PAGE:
Surplus food is saved from becoming food waste when it is redistributed from the commercial supply chain to people who can eat it. The community support sector (e.g., voluntary organisations, social enterprises, community groups) are the most secure, safe and organised way that food insecure people can access surplus food in the UK. The simplest, but least reliable in terms of supply and quality and the most time intensive for the community organistion is for the organisation to negotiate directly with the source of the surplus. Alternatively, organisations can use a redistribution supplier to access surplus food, such as FareShare, Plan Zhereos, City Harvest, among others. Food using organisations are the front line for distributing food to those in need. We do not have a clear idea of the number of organisations who use food to support those in need in the UK as again data is not systematically collected. There is a widely held presumption that organisations that use surplus food to provide food to those in need do so through what has become understood to be the “foodbank model”. This model involves giving those in need food parcels that are taken home to be cooked and eaten. Many organisation offer other food programmes and activities to a wider segment of the population, beyond those who have an emergency need, but who may still be food insecure.
What is the value of surplus food?
Surplus food provides great value to the organisations who receive this food as well as the people they serve. Research with organisations accessing food through the FareShare network indicates that each week organisations save approximately $152 per week because they do not have to purchase food for their programmes (see the NATCEN research report). These organisations also say that they can then use this savings to invest in other activities, staff and resources needed to support their communities or to continue to operate. About one fifth of the organisations said that they would be forced to reduce the quality of the food they provided if the no longer were able to access surplus food and nearly just as many said they would no longer be able to operate at all if surplus food was no longer available.
Lets not throw the baby out with the bathwater
Surplus food is food that is still good food to eat, but for some–usually human produced– reason, has become surplus to the needs of the commercial food sector. Community organisations that use surplus food also rely on other food sources to meet their organisation’s overall food needs including purchasing food and relying on donations. Community organisations use surplus food in a variety of ways, often through a variety of projects, and often alongside other support services. Those who access this food experience important benefits from being able to eat this food that include nutritional and economic benefit, but also other social benefits. Moreover these benefits also extend into their communities and British society more widely.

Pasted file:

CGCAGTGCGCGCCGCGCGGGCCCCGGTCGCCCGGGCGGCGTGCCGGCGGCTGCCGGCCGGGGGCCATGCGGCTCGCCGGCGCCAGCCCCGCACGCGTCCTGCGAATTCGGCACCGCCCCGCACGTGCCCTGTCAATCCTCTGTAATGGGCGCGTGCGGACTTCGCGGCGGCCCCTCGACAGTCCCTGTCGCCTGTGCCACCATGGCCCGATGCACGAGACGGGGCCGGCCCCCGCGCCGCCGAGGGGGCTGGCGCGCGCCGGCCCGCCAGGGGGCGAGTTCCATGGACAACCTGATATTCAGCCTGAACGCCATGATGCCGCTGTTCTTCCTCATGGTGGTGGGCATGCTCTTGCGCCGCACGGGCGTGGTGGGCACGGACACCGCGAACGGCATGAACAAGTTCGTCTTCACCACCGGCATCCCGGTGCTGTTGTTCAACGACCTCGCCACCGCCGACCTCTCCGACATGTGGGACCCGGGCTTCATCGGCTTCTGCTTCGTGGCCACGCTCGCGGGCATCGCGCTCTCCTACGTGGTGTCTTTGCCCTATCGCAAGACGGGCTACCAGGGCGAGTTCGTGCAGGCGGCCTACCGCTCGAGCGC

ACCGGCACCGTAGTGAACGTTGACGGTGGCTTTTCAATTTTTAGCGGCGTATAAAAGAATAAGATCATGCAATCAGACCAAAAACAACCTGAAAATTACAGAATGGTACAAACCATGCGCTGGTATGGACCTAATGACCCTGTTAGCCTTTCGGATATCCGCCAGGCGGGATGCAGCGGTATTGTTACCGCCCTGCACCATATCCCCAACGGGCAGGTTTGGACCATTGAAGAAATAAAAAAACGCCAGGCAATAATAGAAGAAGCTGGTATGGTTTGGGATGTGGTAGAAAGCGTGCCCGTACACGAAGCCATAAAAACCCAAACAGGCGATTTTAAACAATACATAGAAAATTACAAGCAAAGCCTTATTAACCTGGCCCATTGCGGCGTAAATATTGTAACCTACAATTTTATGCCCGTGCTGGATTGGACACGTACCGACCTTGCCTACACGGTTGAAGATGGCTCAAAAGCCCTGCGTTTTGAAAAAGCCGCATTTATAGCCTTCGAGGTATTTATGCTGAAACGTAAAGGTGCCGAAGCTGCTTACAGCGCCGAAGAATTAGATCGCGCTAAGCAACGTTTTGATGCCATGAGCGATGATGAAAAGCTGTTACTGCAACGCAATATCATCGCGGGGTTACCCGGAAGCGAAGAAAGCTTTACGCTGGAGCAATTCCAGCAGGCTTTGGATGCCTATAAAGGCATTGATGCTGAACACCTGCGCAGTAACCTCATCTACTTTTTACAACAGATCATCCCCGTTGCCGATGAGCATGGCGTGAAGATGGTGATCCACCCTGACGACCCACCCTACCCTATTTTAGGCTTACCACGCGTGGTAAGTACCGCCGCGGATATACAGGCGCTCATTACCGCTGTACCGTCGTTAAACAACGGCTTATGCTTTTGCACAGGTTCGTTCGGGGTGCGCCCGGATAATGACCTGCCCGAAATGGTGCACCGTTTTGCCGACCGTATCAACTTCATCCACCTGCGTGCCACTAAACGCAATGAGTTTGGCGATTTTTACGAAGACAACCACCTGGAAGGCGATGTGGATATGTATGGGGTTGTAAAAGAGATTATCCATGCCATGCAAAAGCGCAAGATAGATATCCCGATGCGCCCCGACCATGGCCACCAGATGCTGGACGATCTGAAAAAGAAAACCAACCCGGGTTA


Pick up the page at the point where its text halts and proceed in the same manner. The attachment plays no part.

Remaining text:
These benefits should not be interpreted as a free pass to government to ignore how its policies contribute to the causes of poverty or its role in creating divisions in communities. While surplus food in and of itself will not solve the problems of food poverty, its use by community organisations enables wellbeing and community resilience in ways that extend beyond the meal that it provides. Surplus food enables community organisations to support and maintain communities and the people within them in ways that are sensitive to the needs of those communities. At present the balance between what is the responsibility of the government and what can be better achieved through community involvement needs greater untangling. As a nation, however, we must be careful not to throw the baby out with the bath water by rejecting the use of surplus food as a means for supporting community organisations who support vulnerable people.
This text has been originally published on GeoFoodieOrg blog by Dr. Megan Blake, Senior Lecturer at the University of Sheffield. Her research is concerned with the ways that everyday life, social institutions, and place help shape and inform the daily-life interactions and projects of individuals, reinforce social divisions, and enable or constrain access to resources. Her current research focuses on the role of place in shaping everyday food cultures and value arrangements and pays particular attention to issues of food fairness in urban food networks. You can find her as @GeoFoodieOrg or on WordPress at http://geofoodie.org